ESP, the Electronic Stabilization Program, was offered by Volkswagen and AUDI, because predictions showed a high potential for injury mitigation through accident avoidance. This encouraged both companies, to offer ESP for most of their vehicles, beginning with the Audi A2/A3 and VW Golf. Adding ESP would make the vehicles more expensive. The decision to offer ESP was a courageous one, especially in the A2/A3 and Golf segments where price was and is a major consideration for customers. So it was clear that the accident performance of vehicles equipped with ESP had to be very carefully and thoroughly studied by Volkswagen and AUDI accident research teams.
The result of this research exceeded expectations. The accident research teams had to increase their projections with every new study. Today, it can be stated that ESP is the most effective safety measure after the safety belt, even more effective than the airbags.
The main figures are: ESP, provided by Volkswagen and AUDI, can prevent 80% of all skidding accidents. This means that ESP has a high potential to prevent roll-over accidents. There is an additional potential of ESP, because it will change pole-side-impact into pole-frontal-accidents. This is still a dangerous accident, but much less dangerous than pole-side-impacts. If only the avoidance effect of ESP is taken into account, it can be stated from accident experience (not projections) that more than 80% of all skidding accidents can be prevented by ESP. This is a new dimension, if compared with passive safety. While a passive safety measure can prevent injuries, ESP prevents the accident from occurring. The driver does not realize that he just avoided a situation, that might have been fatal without ESP. In Germany, this finding would mean that 35% of all vehicle occupant fatalities could be prevented: Not just reduced to minor injuries, but actually prevented. Secondary effects of injury mitigation, as mentioned before not taken into account. So 35% is a lower limit of the expected effect.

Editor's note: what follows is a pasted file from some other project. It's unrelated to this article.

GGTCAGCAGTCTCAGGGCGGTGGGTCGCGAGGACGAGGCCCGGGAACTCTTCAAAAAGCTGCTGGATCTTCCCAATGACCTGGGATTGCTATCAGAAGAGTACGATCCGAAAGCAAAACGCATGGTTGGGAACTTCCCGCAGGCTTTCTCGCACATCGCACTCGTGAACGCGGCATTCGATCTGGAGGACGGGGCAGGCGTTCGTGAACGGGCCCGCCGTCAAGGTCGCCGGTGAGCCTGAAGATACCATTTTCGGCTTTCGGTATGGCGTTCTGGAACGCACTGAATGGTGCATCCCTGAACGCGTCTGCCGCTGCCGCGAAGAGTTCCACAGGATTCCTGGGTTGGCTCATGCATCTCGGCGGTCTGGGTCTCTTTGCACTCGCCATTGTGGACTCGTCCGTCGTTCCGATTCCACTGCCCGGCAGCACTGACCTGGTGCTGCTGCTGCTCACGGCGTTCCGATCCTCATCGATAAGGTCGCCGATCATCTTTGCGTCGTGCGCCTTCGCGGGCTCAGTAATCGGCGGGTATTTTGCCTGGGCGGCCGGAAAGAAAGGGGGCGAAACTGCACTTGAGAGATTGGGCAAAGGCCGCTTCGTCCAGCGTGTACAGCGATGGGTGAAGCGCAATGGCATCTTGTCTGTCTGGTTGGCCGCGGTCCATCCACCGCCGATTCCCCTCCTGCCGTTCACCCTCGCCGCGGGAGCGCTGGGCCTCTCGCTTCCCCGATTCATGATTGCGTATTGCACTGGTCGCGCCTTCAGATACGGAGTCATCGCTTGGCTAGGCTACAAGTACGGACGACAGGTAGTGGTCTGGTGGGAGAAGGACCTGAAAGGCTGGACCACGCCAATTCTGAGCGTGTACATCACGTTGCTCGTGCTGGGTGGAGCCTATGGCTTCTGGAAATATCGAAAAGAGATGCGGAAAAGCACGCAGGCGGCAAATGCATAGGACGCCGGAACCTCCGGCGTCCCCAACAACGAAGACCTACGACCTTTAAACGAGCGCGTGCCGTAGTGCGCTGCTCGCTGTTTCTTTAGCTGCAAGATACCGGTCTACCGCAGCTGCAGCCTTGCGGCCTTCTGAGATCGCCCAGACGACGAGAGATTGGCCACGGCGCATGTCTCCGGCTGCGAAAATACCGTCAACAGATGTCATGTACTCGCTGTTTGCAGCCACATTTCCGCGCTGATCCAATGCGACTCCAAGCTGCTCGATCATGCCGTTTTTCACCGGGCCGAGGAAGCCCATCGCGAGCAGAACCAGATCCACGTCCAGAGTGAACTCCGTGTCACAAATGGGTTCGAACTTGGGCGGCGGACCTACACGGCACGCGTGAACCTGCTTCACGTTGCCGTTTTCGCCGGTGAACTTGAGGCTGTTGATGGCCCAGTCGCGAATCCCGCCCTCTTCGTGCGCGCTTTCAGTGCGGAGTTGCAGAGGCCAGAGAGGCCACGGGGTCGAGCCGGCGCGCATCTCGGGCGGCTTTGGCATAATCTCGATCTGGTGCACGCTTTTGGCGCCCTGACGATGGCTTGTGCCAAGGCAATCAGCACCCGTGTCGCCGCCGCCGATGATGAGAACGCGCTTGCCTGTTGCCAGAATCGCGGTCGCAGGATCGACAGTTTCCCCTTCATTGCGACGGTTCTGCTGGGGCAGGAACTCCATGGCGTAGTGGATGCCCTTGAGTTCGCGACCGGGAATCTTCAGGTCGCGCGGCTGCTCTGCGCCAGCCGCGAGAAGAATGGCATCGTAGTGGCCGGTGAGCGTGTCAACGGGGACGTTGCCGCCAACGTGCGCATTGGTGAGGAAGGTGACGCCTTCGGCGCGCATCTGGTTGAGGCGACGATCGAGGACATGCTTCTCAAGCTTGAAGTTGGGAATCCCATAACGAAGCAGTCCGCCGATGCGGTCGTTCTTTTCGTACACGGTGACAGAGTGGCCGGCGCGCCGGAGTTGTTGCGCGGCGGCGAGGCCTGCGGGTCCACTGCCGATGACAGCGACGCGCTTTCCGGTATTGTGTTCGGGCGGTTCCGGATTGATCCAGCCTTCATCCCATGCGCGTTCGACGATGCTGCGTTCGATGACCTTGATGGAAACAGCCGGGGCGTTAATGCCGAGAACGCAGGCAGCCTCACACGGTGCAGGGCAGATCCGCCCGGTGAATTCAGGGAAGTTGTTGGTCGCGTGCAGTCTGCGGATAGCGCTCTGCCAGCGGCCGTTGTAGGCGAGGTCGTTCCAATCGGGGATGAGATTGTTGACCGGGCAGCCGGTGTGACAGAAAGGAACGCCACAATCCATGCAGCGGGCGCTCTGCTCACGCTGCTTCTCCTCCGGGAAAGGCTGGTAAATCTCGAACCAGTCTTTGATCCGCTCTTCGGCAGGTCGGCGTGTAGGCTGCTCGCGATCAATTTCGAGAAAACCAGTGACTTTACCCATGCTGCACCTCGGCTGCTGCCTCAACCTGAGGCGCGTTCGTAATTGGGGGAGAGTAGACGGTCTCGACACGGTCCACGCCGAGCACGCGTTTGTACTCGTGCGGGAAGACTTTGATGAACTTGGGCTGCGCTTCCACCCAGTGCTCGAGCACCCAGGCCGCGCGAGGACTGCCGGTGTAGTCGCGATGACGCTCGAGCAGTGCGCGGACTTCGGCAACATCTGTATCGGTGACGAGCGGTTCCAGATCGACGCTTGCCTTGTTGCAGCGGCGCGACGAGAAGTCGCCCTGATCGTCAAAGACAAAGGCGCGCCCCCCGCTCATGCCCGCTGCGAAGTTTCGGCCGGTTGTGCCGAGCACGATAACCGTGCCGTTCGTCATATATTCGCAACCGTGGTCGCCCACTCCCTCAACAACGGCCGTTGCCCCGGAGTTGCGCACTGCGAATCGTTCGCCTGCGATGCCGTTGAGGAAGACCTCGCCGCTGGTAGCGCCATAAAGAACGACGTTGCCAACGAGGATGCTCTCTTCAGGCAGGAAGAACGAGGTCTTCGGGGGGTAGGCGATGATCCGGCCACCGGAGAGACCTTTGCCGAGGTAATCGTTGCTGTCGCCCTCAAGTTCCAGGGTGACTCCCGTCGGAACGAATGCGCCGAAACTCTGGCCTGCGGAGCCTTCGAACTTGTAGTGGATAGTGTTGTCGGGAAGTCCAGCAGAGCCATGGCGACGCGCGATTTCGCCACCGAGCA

These findings show that the future development of vehicle safety will be driven by accident avoidance much more than by injury mitigation. Rating systems of passenger vehicles should take this into account. Regulation, compliance testing, and rating systems like the different international NCAP organisations should also take this into account.
Accident avoidance is always the better solution. Future development should reflect this widely accepted philisophy. NCAP-ratings should make sure that a „best pick“ is really a best pick based primarily on accident avoidance and not just with respect to injury mitigation.
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